The nation has made significant progress, but the coronavirus pandemic is far from over, President Biden and top medical scientists say. That has not stopped a panoply of politicians from coast to coast from declaring a premature victory over the disease that has killed more than 520,000 Americans and infected 29 million people.
As infections, hospitalizations, and deaths have declined from scary peaks of recent months but still plateaued, governors in Texas and Mississippi rescinded coronavirus restrictions, abolishing mask requirements and allowing businesses to operate at 100% capacity.
Biden called the decisions “Neanderthal thinking.”
That, in turn, prompted pushback with a racist, xenophobic tint from Gov. Greg Abbott of Texas, who defended his fully reopening his state. He accused Biden of easing immigration on the border, allowing what he asserted without evidence was immigrants to spread the coronavirus.
The president’s comment also provoked a bizarre display by Republicans like Marsha Blackburn of Tennessee and Marco Rubio of Florida, rising in peak faux disapproval of Biden — and defending Neanderthals, precursor humanoids who failed to make the evolutionary cut tens of thousands of years ago and went extinct. How exactly does defending cave dwellers advance the health and safety of Americans now?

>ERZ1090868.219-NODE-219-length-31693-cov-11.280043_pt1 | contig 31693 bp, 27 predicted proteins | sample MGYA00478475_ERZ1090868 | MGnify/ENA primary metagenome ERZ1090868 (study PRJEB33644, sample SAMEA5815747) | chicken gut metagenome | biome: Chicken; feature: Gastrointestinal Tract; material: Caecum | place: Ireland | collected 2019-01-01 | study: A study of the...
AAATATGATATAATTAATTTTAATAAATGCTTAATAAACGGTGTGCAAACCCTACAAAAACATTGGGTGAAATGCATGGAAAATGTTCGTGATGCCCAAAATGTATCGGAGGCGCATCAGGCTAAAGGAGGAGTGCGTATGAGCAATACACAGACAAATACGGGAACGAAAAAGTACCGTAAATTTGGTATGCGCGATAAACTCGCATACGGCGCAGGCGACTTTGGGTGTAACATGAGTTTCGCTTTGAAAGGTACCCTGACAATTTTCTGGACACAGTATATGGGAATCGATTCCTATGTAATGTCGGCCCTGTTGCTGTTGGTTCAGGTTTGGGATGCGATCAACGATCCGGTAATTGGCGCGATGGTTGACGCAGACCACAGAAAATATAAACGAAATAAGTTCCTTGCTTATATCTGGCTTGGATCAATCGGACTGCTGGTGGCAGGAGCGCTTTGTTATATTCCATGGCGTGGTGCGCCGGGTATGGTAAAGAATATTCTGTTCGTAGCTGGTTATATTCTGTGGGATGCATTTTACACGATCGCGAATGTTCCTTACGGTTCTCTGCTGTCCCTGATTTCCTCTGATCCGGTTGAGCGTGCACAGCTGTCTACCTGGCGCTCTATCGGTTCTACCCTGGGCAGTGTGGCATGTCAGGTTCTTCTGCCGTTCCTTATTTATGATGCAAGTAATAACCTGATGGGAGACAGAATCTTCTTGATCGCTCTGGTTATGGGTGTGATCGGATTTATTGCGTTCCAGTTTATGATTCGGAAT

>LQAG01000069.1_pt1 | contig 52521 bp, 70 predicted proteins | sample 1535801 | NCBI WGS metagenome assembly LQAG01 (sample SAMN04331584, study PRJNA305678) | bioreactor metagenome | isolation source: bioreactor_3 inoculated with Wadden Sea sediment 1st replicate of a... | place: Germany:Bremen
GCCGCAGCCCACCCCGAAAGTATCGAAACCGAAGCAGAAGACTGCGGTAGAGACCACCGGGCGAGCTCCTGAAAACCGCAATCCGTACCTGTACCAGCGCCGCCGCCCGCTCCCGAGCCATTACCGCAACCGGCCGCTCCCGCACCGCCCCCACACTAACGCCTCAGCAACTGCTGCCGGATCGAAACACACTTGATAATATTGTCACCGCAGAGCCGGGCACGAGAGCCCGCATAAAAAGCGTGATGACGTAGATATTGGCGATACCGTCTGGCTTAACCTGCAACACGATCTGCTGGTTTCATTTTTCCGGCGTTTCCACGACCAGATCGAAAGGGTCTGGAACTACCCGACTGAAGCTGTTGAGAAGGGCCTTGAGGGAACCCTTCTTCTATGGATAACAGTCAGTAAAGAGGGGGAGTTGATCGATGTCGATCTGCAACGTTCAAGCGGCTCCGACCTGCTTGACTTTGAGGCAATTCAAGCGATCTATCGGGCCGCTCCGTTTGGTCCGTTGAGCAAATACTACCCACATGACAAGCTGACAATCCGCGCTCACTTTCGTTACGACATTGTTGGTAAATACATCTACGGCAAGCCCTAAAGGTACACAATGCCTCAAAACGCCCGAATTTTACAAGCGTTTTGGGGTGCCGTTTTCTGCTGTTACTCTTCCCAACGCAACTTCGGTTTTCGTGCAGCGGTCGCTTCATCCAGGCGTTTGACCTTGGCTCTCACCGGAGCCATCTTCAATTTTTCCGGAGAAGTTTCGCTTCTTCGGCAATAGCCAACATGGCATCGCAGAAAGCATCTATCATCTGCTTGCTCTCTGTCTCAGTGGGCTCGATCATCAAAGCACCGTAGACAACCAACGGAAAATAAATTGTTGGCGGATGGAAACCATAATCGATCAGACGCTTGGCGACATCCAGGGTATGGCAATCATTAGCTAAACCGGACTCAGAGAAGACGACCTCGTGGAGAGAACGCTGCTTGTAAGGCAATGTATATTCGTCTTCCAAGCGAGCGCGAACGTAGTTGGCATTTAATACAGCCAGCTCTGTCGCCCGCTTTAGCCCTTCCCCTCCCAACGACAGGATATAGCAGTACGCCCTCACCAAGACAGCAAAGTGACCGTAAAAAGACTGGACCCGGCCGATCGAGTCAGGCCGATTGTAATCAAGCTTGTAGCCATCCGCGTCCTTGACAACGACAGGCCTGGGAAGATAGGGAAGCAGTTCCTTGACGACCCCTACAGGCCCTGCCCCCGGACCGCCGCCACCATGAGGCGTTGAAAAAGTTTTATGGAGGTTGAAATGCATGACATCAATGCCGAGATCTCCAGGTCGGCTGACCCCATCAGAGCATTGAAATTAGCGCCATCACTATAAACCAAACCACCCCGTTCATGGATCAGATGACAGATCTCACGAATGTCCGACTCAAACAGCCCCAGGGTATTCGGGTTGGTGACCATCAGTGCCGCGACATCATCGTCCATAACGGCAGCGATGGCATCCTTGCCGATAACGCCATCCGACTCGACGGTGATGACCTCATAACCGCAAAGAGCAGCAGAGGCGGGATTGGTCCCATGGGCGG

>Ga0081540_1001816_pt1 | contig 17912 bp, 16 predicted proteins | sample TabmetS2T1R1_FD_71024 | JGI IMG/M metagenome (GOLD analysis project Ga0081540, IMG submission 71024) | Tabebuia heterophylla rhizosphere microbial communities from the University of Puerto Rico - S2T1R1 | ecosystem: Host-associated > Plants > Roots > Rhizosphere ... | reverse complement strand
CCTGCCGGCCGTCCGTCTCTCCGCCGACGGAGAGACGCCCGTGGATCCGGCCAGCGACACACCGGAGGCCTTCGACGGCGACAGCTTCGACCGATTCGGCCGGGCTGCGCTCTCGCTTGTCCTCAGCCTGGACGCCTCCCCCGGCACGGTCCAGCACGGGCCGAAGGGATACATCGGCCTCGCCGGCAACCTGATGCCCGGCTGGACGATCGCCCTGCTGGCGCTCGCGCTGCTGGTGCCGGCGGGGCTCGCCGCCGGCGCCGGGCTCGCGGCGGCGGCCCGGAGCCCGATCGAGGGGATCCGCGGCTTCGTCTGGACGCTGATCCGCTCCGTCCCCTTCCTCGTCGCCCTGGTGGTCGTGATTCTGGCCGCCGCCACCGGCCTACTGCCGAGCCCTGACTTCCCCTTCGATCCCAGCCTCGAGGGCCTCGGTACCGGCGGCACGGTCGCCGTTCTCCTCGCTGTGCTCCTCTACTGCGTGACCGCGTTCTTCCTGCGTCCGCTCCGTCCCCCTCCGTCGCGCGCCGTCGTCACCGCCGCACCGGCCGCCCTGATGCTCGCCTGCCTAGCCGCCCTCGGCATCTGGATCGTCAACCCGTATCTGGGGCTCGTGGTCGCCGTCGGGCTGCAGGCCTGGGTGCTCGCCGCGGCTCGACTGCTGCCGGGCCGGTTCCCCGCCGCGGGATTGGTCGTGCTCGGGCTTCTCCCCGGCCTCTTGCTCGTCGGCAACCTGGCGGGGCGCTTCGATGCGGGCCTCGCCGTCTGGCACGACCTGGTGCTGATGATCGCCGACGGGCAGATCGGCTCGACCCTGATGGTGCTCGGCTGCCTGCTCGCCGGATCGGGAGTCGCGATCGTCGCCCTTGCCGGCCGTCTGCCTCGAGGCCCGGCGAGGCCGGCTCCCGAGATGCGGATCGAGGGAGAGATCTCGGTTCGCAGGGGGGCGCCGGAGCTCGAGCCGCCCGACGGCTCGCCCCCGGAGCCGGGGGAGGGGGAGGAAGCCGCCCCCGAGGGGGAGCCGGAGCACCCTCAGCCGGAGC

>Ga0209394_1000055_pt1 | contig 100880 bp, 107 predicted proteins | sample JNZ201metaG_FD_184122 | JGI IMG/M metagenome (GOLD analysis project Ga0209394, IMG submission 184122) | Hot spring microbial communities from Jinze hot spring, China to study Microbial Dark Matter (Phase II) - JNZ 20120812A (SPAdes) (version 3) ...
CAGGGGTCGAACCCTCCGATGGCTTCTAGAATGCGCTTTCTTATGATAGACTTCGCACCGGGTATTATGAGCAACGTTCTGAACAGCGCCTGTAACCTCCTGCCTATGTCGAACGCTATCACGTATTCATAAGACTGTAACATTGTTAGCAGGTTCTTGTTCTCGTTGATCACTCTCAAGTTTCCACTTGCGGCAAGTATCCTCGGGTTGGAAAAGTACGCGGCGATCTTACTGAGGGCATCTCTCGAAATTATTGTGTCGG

Partisans of one party are not alone, though, in pushing new relaxation of public health measures designed to quash the pandemic. As the Washington Post reported:
“[R]ecent weeks have seen a flurry of decisions to increase occupancy limits on restaurants and bars and ease restrictions on stadiums and theaters, with announcements in a dozen states, from Michigan to New York to California. The nation’s top infectious-disease expert, Anthony S. Fauci, called state orders to lift mask mandates and restrictions ‘ill-advised … pointing to the plateauing infection numbers.”
Risks reaffirmed with restaurants and unmasked
Indeed, researchers from the federal Centers for Disease Control and Prevention reported that their studies show that, as the New York Times reported:
“Wearing masks … was linked to fewer infections with the coronavirus and Covid-19 deaths in counties across the United States. The researchers also found that counties opening restaurants for on-premises dining — indoors or outdoors — saw a rise in daily infections about six weeks later, and an increase in Covid-19 death rates about two months later. The study does not prove cause and effect, but the findings square with other research showing that masks prevent infection and that indoor spaces foster the spread of the virus through aerosols, tiny respiratory particles that linger in the air.”
California, which had won praise for its quick and sustained efforts to follow medical scientists’ recommendations to attack the pandemic, surprised many with not only wider re-opening of restaurants and other worrisome sites but also giving new allowances to theme parks (Disneyland and Universal City) and ball parks. As the Los Angeles Times reported: